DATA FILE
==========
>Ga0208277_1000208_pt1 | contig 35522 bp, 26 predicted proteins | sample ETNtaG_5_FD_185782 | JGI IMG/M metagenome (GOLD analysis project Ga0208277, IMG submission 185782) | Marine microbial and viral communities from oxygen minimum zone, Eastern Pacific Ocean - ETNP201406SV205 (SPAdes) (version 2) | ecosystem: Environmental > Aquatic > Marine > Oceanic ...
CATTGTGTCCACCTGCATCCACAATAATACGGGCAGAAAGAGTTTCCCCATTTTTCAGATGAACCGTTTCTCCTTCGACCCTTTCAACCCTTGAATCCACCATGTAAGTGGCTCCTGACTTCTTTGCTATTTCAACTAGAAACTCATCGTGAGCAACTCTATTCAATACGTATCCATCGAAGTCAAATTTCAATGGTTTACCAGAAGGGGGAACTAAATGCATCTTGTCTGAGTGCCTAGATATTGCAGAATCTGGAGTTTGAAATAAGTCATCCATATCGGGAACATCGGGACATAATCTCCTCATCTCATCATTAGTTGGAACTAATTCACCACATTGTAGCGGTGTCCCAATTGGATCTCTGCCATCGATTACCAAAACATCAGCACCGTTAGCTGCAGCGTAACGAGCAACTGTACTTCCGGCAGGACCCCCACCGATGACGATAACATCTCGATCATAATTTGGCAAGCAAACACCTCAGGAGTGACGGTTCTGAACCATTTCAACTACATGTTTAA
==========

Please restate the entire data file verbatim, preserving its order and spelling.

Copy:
>Ga0208277_1000208_pt1 | contig 35522 bp, 26 predicted proteins | sample ETNtaG_5_FD_185782 | JGI IMG/M metagenome (GOLD analysis project Ga0208277, IMG submission 185782) | Marine microbial and viral communities from oxygen minimum zone, Eastern Pacific Ocean - ETNP201406SV205 (SPAdes) (version 2) | ecosystem: Environmental > Aquatic > Marine > Oceanic ...
CATTGTGTCCACCTGCATCCACAATAATACGGGCAGAAAGAGTTTCCCCATTTTTCAGATGAACCGTTTCTCCTTCGACCCTTTCAACCCTTGAATCCACCATGTAAGTGGCTCCTGACTTCTTTGCTATTTCAACTAGAAACTCATCGTGAGCAACTCTATTCAATACGTATCCATCGAAGTCAAATTTCAATGGTTTACCAGAAGGGGGAACTAAATGCATCTTGTCTGAGTGCCTAGATATTGCAGAATCTGGAGTTTGAAATAAGTCATCCATATCGGGAACATCGGGACATAATCTCCTCATCTCATCATTAGTTGGAACTAATTCACCACATTGTAGCGGTGTCCCAATTGGATCTCTGCCATCGATTACCAAAACATCAGCACCGTTAGCTGCAGCGTAACGAGCAACTGTACTTCCGGCAGGACCCCCACCGATGACGATAACATCTCGATCATAATTTGGCAAGCAAACACCTCAGGAGTGACGGTTCTGAACCATTTCAACTACATGTTTAA